Her voice sounds feeble on the phone. But as the conversation evolves, there is an inner strength and an indomitable spirit that shines through in her responses.
The Bollywood actress and cancer survivor’s debut book, Healed is a moving account of her battle with Ovarian cancer — one she has successfully overcome after being cancer-free for six years. But it still can’t be easy to recount those painful moments? “The memory is slowly fading, easier to deal with it now. I also realise the importance of sharing my story coz’ only then people will understand what a cancer patient goes through. It’s also good to remember what all I went through because the human tendency is to forget bad memories. The protective layers of the mind, enable us forget the traumas of the past,” says Koirala.
But why would one want to remember traumatic moments? She has a philosophical take to this. “Whenever we are faced with a grave situation, we are reminded of our mortality, we tend to forget that we are here for a limited time. We need to realise that we are alive one day and someday will come when we have to go and when this awareness dawns upon us, we don’t take life for granted,” she explains.
Manisha recounts the time when she lost her young cousin, who she had met and bonded with in NYC while undergoing treatment for cancer, “For a long time, there was a survivor’s guilt factor that I lived with. I kept asking myself why did I survive and why did she pass away even though she was much younger to me? I kept on praying for her soul to get mukti, and slowly started looking for the reason why I was alive and how I can make my life more meaningful. When the illness happened to me, it had shaken me up and I understood that my life could end anytime and if it can go any minute, what was I doing all these years?. How was I living and was I happy with the way I lived?”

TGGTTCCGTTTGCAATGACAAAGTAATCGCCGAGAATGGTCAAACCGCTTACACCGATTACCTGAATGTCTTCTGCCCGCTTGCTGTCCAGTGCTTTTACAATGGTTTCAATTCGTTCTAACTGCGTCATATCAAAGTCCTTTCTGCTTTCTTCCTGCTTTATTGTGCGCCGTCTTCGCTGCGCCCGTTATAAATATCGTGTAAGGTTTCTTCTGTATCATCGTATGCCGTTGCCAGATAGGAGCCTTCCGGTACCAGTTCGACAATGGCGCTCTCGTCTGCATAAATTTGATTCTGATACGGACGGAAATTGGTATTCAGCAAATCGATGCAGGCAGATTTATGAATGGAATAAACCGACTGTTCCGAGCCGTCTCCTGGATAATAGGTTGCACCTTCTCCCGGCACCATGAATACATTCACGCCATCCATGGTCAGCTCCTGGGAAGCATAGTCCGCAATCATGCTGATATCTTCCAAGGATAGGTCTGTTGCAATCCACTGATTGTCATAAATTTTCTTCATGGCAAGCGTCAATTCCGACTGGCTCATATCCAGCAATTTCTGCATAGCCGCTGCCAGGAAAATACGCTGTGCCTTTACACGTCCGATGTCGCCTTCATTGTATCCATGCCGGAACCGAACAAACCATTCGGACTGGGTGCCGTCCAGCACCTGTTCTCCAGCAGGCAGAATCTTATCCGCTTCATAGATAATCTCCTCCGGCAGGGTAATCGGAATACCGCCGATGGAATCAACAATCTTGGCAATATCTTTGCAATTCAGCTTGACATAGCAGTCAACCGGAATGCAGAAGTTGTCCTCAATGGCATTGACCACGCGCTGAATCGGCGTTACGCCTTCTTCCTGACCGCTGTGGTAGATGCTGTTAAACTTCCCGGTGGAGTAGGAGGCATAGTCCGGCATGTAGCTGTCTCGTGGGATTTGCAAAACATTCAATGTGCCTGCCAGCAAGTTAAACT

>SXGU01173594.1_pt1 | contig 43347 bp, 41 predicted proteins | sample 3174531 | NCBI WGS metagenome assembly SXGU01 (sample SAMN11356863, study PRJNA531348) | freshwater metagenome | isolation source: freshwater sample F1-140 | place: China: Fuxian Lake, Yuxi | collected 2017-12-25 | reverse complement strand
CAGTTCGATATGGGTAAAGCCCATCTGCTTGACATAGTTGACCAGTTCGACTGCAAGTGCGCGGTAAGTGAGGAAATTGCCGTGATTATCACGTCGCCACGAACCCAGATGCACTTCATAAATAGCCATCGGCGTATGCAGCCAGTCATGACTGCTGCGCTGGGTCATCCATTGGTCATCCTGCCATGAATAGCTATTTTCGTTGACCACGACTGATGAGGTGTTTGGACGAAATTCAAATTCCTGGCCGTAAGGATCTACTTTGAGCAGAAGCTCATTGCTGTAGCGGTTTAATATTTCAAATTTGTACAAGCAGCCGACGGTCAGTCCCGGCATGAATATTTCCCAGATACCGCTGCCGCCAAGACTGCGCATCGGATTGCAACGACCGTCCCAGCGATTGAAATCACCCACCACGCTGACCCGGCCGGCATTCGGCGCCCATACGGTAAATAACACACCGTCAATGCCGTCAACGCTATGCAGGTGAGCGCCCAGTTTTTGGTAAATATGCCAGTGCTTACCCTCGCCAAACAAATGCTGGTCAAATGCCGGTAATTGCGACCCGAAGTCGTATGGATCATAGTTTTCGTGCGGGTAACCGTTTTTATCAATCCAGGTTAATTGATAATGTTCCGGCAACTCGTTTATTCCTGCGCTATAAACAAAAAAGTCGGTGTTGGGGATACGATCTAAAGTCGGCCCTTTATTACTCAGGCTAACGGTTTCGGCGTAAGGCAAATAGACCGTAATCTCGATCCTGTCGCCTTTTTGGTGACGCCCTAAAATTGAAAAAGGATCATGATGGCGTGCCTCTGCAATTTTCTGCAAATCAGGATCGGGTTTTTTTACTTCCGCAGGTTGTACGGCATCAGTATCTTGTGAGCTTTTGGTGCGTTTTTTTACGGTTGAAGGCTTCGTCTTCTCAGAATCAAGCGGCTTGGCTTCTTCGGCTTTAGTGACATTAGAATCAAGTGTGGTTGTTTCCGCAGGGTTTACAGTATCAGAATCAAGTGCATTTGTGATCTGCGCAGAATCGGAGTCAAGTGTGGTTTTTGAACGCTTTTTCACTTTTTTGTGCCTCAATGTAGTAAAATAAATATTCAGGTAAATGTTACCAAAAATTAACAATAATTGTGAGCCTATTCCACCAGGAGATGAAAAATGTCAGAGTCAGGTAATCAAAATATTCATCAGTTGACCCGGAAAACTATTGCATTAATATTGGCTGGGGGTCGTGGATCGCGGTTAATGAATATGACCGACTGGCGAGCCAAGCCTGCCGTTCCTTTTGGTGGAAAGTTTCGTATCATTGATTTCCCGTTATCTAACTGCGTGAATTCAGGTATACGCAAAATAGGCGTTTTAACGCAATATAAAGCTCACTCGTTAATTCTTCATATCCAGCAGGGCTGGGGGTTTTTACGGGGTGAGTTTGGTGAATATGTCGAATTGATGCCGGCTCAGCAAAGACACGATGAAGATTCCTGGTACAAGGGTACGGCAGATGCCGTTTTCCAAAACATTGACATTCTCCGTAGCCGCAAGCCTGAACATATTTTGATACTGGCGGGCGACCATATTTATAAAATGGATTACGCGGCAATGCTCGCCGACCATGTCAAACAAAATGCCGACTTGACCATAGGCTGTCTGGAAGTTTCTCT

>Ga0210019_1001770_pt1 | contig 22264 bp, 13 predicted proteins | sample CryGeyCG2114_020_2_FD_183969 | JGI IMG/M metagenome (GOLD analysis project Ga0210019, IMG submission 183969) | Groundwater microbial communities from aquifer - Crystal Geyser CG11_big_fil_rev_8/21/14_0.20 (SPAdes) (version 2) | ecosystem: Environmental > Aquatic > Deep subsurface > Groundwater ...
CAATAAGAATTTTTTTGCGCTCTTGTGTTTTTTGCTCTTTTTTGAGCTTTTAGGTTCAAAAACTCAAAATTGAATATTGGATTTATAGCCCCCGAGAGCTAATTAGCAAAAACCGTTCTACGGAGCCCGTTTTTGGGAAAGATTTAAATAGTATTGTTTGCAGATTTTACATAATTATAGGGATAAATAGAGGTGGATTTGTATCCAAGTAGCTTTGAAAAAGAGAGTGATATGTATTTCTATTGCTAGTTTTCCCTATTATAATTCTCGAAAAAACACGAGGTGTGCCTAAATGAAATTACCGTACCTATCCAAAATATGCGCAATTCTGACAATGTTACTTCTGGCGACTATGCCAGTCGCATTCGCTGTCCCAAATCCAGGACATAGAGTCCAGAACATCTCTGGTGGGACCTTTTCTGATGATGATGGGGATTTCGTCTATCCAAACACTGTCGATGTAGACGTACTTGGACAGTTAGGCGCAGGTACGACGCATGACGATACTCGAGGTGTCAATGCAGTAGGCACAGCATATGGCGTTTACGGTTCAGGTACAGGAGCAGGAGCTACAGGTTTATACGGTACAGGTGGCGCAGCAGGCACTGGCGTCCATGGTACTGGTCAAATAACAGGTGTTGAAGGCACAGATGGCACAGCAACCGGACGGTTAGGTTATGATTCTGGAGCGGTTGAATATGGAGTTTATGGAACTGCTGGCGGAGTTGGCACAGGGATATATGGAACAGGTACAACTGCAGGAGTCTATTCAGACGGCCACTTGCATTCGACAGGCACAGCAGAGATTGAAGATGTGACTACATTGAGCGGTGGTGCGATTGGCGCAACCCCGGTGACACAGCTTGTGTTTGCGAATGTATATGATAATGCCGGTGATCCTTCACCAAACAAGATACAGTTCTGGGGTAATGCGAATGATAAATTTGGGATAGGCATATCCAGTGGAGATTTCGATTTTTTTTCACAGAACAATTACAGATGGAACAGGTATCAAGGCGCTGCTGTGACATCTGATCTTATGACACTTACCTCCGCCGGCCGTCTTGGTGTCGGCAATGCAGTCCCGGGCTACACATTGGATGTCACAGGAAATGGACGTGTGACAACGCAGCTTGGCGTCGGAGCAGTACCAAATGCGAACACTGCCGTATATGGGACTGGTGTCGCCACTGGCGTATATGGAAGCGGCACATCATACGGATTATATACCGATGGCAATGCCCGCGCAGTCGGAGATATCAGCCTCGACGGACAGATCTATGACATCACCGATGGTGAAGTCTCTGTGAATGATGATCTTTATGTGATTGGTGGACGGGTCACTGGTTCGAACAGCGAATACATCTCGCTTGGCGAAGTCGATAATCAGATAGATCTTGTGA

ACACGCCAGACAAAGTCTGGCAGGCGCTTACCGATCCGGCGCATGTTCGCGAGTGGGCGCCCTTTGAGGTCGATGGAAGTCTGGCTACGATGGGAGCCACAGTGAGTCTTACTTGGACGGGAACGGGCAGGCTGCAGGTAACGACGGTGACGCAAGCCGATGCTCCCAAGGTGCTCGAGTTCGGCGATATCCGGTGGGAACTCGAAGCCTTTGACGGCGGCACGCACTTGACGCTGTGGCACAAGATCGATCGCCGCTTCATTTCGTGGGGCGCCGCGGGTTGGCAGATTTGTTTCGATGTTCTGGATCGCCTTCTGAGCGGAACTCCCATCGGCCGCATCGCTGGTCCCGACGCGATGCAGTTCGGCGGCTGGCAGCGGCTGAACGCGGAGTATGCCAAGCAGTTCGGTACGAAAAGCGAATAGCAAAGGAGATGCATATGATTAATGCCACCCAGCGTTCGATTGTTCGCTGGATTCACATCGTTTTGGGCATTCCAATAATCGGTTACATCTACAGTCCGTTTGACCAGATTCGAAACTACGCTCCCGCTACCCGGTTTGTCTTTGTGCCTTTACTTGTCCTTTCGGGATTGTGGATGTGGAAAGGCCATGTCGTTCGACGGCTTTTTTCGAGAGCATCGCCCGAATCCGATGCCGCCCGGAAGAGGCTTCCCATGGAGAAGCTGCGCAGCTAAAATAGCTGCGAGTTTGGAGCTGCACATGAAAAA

And it was this soul searching that led her on a spiritual quest, “I always had spiritual lineage. My nani’s sister was a well-known sadhvi. My maternal side is spiritually strong. My father’s side of the family was more rationale and well-read. I grew up amidst these dual cultures. There was a spiritual side to me but I never valued it. I was an atheist then I became agnostic. One day, I decided to read the scriptures. I slowly got into it but my heart was not into it. I was still leading my toxic life. But soon I realised that everything around has to change and become a way of life, and not only when I am reading a book or going to a place where I sit and meditate. I have to integrate that into my daily life,” says the former A list star with more than 80 films to her credit.
The popular notion is that movie stars are wealthy so the revelation in the book, where she talks about seeking help from Sahara Sri Subrato Roy for financial help, comes as a surprise. The book works because unlike most biographies today that are packed with half truths, Manisha has been admirably honest about her life. It takes courage to share intimate details of relationships gone wrong, drinking binges, excessive weight gain or doing inconsequential roles. Isn’t she worried about being judged harshly by being unflinchingly honest?